Job cuts are coming to Wall Street


The job cuts could spill over from the tech and crypto sectors to Wall Street. The New York Post reported that bankers, brokers and traders may have to start worrying about upcoming layoffs.

The confluence of the Federal Reserve’s interest rate hike, runaway inflation above 9.1% and general uncertainty over macroeconomic and geopolitical events could lead to a slowdown in initial public offerings (IPOs) and other trading activities. According to Job“The layoffs will ravage the industry’s workforce by at least 10% – and that bloodbath could be in full swing by the end of the year.”

“Boitiller” in the summer

CNBC reported that the securities industry is “limping in the traditionally slower summer months” as the stock market is in bear territory and IPOs are down more than 90% from a year ago at the end of the year. same era. There hasn’t been the same steady stream of mergers, acquisitions, SPACs and other deals that were in effect until fairly recently.

The fate of bankers could follow the same trajectory as investment banking earnings, not unlike stock charts that reflect a revision to 2020 to 2021 levels. As hiring has rapidly increased due to pent-up demand, banks may recognize that they have too many people for too little investment activity.

Reduced workers in Fintech and Cryptos

Fintechs laid off more than 4,000 workers in the first half of 2022, according to analysis by Tech Crunch data from, a site of downsizing companies and people impacted. These figures do not include cryptocurrency platforms. Recently, Gemini and Coinbase laid off staff and imposed a hiring freeze. An uncomfortable number of crypto exchanges, a digital asset-based hedge fund, and other related entities have filed for bankruptcy or are in deep trouble.

What led to the need to downsize Wall Street

During the pandemic, there has been a dramatic increase in day-trading activity. In a better-than-ever environment, buoyed by cheap and low-interest borrowing rates, commission-free trading and unbridled euphoria, people stuck at home have traded stocks and cryptocurrencies with reckless abandonment. The market has sold off sharply, which may spell the loss of an entire generation of investors who have lost all of their gains for the past two years. They may distrust the system and choose not to return.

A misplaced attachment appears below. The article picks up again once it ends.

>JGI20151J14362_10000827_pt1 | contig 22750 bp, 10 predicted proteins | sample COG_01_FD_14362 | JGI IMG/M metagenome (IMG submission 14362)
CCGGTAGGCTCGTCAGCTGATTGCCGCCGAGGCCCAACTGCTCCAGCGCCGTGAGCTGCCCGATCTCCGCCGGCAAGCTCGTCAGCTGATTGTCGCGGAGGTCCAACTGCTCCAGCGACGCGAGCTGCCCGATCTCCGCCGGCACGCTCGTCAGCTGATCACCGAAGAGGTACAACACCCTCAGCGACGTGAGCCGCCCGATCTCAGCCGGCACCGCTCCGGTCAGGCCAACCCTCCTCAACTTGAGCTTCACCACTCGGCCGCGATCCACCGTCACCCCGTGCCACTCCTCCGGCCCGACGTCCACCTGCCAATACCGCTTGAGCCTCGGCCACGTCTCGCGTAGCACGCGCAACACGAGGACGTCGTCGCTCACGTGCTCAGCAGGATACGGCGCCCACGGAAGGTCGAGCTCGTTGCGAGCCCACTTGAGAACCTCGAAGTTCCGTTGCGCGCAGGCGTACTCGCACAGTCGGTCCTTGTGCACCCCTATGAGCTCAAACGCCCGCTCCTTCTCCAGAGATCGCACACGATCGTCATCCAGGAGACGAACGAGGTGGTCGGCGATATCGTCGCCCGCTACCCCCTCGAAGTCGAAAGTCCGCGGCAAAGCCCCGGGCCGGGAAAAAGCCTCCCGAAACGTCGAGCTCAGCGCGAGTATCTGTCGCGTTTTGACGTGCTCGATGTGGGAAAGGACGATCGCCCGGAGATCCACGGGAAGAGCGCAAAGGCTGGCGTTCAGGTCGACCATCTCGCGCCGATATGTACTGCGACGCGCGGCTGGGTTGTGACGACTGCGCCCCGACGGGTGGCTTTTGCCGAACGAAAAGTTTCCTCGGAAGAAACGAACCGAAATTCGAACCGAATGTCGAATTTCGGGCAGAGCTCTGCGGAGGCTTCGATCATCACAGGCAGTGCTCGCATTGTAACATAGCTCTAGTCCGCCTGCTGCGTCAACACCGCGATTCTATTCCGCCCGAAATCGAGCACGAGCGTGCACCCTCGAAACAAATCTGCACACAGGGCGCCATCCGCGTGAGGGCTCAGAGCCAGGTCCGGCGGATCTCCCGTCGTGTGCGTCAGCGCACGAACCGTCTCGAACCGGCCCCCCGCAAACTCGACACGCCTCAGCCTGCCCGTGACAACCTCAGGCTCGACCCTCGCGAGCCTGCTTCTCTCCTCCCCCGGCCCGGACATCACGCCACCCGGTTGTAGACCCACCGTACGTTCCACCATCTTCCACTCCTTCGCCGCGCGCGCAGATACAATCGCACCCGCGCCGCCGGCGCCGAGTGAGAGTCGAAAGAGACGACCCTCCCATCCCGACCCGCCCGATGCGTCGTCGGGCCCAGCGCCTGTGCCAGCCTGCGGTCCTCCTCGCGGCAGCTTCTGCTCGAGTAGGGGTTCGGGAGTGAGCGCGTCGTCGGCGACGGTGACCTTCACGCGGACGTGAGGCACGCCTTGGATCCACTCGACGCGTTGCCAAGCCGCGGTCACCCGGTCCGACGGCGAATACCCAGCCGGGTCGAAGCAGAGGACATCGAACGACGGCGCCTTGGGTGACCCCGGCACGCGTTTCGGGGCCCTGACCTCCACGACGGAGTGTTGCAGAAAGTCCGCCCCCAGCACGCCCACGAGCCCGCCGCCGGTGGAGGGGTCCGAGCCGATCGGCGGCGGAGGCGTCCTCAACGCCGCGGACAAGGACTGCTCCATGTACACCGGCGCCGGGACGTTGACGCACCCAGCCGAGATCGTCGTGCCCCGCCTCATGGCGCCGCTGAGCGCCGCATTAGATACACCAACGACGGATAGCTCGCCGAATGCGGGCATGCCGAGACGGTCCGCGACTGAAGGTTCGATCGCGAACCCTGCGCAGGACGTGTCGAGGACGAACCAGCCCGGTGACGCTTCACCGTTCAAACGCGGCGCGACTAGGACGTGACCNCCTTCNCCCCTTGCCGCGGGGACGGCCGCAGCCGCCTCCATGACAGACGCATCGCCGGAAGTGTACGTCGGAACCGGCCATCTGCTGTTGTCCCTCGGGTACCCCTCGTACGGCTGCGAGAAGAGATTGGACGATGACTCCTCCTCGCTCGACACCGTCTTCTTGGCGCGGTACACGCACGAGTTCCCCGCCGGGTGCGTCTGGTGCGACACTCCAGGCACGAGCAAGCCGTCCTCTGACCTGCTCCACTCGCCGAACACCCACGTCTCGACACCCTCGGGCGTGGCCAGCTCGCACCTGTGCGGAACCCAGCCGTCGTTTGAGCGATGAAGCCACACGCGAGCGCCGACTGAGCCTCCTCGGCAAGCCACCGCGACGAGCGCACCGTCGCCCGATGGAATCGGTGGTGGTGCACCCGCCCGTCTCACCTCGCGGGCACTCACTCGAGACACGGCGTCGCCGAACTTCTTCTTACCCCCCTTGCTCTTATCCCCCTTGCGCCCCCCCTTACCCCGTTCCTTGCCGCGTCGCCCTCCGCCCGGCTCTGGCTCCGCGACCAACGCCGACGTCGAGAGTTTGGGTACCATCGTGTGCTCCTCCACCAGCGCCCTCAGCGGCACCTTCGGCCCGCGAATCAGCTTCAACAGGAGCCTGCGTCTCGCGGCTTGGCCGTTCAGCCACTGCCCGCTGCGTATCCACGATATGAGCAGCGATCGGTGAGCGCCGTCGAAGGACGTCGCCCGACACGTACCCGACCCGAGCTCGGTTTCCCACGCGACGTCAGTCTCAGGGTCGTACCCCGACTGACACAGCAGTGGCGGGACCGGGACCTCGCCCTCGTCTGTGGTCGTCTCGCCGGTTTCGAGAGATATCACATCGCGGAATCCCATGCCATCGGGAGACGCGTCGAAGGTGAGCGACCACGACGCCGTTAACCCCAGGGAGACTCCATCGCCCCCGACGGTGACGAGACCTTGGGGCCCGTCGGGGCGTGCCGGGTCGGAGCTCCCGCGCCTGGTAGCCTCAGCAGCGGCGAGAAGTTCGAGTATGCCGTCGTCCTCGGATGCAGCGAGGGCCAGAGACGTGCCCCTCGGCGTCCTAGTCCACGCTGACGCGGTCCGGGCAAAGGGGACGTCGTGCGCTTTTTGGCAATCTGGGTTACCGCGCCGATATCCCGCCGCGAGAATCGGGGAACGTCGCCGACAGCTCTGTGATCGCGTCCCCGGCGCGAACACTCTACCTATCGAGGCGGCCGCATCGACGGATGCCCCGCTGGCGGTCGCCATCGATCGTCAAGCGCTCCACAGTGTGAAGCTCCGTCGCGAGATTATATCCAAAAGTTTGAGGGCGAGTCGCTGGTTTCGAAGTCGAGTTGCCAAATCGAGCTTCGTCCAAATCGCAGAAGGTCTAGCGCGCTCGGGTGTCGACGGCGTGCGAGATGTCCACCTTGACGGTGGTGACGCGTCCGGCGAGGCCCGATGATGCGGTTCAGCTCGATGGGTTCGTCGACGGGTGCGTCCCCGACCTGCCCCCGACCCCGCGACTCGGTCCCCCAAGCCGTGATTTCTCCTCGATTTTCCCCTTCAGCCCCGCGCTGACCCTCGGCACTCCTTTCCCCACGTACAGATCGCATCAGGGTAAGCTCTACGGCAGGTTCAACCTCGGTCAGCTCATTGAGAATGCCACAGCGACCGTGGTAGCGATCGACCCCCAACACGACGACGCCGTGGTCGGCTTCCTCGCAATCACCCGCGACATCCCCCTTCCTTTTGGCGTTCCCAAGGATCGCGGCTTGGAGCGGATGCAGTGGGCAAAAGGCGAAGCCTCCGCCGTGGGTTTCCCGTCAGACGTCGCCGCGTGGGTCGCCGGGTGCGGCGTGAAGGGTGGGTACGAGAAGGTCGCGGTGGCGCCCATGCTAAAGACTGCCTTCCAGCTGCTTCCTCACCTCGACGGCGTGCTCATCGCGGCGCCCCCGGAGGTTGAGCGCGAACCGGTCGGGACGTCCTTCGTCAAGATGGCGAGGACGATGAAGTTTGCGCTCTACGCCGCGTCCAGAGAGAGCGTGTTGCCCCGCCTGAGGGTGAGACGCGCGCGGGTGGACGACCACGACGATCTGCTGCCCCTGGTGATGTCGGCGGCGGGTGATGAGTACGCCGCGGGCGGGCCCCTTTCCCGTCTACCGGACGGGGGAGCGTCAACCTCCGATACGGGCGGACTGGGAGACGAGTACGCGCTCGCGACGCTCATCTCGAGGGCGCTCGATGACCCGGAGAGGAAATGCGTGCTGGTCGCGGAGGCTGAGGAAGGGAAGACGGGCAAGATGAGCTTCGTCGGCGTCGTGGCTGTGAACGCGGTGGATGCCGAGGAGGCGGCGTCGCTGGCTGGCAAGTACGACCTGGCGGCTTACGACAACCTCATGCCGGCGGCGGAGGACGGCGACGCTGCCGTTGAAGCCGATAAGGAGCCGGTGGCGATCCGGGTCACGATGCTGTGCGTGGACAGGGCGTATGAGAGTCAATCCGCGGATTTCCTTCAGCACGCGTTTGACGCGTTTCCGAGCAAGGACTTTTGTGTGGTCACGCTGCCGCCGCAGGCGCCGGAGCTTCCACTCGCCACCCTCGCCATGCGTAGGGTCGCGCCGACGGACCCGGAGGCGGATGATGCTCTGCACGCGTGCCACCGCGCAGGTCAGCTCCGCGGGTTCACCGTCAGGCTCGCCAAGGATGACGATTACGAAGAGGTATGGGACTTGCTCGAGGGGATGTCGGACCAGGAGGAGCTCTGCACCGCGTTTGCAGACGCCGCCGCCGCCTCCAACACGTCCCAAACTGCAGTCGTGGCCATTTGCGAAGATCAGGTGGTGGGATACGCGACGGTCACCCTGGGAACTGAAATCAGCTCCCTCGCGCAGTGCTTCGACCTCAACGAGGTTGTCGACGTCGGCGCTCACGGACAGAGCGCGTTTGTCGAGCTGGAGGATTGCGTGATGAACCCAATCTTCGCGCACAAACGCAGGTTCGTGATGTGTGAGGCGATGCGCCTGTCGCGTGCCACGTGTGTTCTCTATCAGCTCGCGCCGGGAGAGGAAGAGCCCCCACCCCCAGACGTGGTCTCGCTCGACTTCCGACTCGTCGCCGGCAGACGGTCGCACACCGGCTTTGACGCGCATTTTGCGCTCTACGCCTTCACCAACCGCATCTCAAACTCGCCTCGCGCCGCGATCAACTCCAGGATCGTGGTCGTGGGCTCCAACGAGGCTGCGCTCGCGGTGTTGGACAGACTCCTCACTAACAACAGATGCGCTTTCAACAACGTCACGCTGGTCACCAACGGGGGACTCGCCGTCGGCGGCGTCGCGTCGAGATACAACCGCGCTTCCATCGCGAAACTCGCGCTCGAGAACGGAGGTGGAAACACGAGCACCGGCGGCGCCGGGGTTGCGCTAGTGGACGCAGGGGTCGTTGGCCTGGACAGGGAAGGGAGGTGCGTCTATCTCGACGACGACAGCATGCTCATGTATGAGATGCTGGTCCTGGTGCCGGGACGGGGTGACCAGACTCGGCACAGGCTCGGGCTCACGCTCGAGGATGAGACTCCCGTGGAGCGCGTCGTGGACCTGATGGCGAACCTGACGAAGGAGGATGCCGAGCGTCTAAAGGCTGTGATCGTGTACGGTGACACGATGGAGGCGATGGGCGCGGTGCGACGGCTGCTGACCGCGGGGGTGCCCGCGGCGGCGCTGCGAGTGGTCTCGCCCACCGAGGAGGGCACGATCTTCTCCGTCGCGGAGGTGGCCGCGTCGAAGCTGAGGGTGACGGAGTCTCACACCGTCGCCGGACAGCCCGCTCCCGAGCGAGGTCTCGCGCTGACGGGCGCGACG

Tech employees were shocked when they received their pink slips. For younger cohorts, working at big tech companies and big-name startups has allowed them a lavish life. They were paid extremely well and received stocks and options in their compensation package that could make them rich.

The bubble burst when the Fed and the United States government halted quantitative easing, pumping trillions into the economy and sending stimulus checks to families. These measures kept people and businesses afloat, but also sowed the seeds for a rapid rise in inflation. As interest rates rise, venture capitalists, startups and corporations cannot get artificially low cheap capital. The rug was cut under the sector and tens of thousands of people were reduced.

This experience may strangely mirror what has happened in the financial sector as well. Wall Street exploded during the pandemic and after the economy reopened. Now it is experiencing a slowdown. The hot real estate market cooled as potential buyers saw significantly higher mortgage and interest payments and pulled out of home buying disputes. Wells Fargo and JPMorgan both laid off staff in their mortgage units as high interest rates made buying a home more expensive and out of reach for many Americans.

There’s hope on the horizon

Similar to the pampering of technical staff, Wall Street pampered its young junior bankers with more money, Peloton bikes, tech gadgets, bonuses and other incentives.

There may be a glimmer of hope. There’s a saying on Wall Street related to investing: “Sell in May and walk away.” Summer on Wall Street is historically slower than the rest of the year. Senior executives leave Manhattan to decompress in the Hamptons. Big bank executives could wait to see how things develop and book cuts until September. It buys time to call Fed Reserve Chairman Jerome Powell’s bluff.

Powell and Treasury Secretary Janet Yellen miscalculated the economy, saying inflation was only “transient”. Unfortunately, the Fed woke up too late. Rampant inflation has run amok and wreaked havoc.

Powell’s jaw on the continued rise in interest rates may be rhetoric designed to warn Wall Street and other companies to take action. If the economy and labor market cool, which is the Fed’s goal to bring down inflation, interest rate hikes could be lower than expected. This would greatly relieve Wall Street, the technology sector and other companies and investors. Plus, it can stabilize the economy and plant the seeds for future growth. In the meantime, hang on to your work and make yourself indispensable.

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